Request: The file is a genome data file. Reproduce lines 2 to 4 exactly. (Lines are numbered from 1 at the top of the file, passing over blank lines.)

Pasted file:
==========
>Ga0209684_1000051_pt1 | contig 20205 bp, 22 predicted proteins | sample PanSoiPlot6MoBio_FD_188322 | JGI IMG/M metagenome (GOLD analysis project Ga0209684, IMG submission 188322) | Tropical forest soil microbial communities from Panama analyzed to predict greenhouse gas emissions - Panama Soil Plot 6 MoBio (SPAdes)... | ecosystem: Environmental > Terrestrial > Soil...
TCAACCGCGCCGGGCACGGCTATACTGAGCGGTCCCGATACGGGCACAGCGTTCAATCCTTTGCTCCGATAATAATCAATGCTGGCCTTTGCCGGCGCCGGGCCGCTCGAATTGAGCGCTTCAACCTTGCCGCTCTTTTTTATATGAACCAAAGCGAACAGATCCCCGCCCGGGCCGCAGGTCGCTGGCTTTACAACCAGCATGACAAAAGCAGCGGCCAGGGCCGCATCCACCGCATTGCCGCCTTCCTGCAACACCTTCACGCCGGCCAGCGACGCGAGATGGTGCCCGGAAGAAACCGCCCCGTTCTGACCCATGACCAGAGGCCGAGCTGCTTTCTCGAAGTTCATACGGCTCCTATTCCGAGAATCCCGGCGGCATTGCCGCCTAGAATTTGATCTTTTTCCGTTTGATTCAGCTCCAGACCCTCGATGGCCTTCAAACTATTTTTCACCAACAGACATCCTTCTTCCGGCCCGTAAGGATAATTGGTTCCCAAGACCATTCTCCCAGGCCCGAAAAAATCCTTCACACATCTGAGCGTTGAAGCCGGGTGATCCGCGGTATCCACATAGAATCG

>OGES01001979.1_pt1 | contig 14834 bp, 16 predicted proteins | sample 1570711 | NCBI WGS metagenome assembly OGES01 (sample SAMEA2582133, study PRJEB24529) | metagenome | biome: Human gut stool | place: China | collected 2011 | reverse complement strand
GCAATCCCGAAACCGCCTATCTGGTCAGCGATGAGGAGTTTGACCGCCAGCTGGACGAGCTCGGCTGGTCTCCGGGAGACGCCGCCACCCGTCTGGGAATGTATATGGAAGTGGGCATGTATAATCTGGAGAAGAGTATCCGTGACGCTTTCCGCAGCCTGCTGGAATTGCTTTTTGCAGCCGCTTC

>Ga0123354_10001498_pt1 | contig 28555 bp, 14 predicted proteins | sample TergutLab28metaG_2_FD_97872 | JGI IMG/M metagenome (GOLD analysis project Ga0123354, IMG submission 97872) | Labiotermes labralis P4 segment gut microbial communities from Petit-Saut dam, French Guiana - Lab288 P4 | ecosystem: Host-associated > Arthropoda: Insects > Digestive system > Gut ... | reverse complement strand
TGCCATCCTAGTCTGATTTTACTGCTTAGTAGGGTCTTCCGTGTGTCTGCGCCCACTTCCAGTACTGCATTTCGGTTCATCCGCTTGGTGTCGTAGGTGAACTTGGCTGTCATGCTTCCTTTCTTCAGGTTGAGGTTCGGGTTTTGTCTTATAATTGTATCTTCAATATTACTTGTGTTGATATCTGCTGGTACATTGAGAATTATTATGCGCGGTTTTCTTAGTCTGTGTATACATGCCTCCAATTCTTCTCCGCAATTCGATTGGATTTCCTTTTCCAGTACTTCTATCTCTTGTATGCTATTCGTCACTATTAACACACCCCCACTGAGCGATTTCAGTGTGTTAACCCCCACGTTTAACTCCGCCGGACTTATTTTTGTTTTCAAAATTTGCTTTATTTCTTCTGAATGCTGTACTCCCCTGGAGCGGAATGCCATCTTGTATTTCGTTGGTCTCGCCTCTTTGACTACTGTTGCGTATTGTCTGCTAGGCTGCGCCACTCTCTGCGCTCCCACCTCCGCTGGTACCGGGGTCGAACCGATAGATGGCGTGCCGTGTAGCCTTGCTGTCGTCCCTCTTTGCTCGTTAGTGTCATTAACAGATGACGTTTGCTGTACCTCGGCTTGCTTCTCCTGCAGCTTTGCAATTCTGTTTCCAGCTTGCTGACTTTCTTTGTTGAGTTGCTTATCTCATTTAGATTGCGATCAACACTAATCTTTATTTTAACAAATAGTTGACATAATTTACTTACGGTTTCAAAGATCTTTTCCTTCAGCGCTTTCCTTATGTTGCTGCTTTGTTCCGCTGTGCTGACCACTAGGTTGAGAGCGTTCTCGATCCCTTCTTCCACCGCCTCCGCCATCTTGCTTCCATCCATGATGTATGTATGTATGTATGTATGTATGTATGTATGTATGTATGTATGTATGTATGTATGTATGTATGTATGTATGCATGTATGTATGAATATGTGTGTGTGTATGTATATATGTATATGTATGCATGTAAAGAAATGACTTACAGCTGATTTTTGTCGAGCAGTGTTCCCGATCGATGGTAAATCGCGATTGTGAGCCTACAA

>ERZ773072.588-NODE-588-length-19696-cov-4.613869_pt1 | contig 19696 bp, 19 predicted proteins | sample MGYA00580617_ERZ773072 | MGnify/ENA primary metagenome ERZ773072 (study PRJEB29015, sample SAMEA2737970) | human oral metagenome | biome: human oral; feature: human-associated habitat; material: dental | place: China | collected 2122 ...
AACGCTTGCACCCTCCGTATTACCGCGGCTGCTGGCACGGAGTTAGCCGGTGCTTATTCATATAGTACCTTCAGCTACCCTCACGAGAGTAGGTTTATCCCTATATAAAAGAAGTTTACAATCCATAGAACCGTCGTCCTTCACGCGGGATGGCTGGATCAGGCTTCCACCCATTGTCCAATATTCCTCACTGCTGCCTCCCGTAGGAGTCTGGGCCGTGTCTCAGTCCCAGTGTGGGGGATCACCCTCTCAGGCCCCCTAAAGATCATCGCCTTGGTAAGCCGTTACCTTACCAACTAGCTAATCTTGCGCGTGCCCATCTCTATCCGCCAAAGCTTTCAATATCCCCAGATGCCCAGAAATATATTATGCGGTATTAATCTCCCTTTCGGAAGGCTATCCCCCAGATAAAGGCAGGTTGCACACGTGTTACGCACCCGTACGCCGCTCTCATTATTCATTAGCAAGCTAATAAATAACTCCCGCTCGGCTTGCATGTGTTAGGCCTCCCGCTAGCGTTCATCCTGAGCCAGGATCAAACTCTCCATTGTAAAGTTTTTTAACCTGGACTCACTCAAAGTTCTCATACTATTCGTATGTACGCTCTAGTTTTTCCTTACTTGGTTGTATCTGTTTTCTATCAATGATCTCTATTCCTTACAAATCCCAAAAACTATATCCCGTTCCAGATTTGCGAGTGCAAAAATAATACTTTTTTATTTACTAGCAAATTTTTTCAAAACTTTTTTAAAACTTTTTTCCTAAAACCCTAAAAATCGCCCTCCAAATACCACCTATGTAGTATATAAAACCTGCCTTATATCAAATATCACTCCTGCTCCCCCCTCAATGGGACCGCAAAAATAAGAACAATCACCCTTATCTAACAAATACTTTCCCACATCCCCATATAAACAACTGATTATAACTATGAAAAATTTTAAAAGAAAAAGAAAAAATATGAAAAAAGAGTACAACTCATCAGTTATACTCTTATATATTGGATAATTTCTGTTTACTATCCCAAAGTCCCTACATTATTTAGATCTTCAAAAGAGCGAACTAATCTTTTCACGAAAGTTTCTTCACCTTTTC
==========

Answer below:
TCAACCGCGCCGGGCACGGCTATACTGAGCGGTCCCGATACGGGCACAGCGTTCAATCCTTTGCTCCGATAATAATCAATGCTGGCCTTTGCCGGCGCCGGGCCGCTCGAATTGAGCGCTTCAACCTTGCCGCTCTTTTTTATATGAACCAAAGCGAACAGATCCCCGCCCGGGCCGCAGGTCGCTGGCTTTACAACCAGCATGACAAAAGCAGCGGCCAGGGCCGCATCCACCGCATTGCCGCCTTCCTGCAACACCTTCACGCCGGCCAGCGACGCGAGATGGTGCCCGGAAGAAACCGCCCCGTTCTGACCCATGACCAGAGGCCGAGCTGCTTTCTCGAAGTTCATACGGCTCCTATTCCGAGAATCCCGGCGGCATTGCCGCCTAGAATTTGATCTTTTTCCGTTTGATTCAGCTCCAGACCCTCGATGGCCTTCAAACTATTTTTCACCAACAGACATCCTTCTTCCGGCCCGTAAGGATAATTGGTTCCCAAGACCATTCTCCCAGGCCCGAAAAAATCCTTCACACATCTGAGCGTTGAAGCCGGGTGATCCGCGGTATCCACATAGAATCG

>OGES01001979.1_pt1 | contig 14834 bp, 16 predicted proteins | sample 1570711 | NCBI WGS metagenome assembly OGES01 (sample SAMEA2582133, study PRJEB24529) | metagenome | biome: Human gut stool | place: China | collected 2011 | reverse complement strand
GCAATCCCGAAACCGCCTATCTGGTCAGCGATGAGGAGTTTGACCGCCAGCTGGACGAGCTCGGCTGGTCTCCGGGAGACGCCGCCACCCGTCTGGGAATGTATATGGAAGTGGGCATGTATAATCTGGAGAAGAGTATCCGTGACGCTTTCCGCAGCCTGCTGGAATTGCTTTTTGCAGCCGCTTC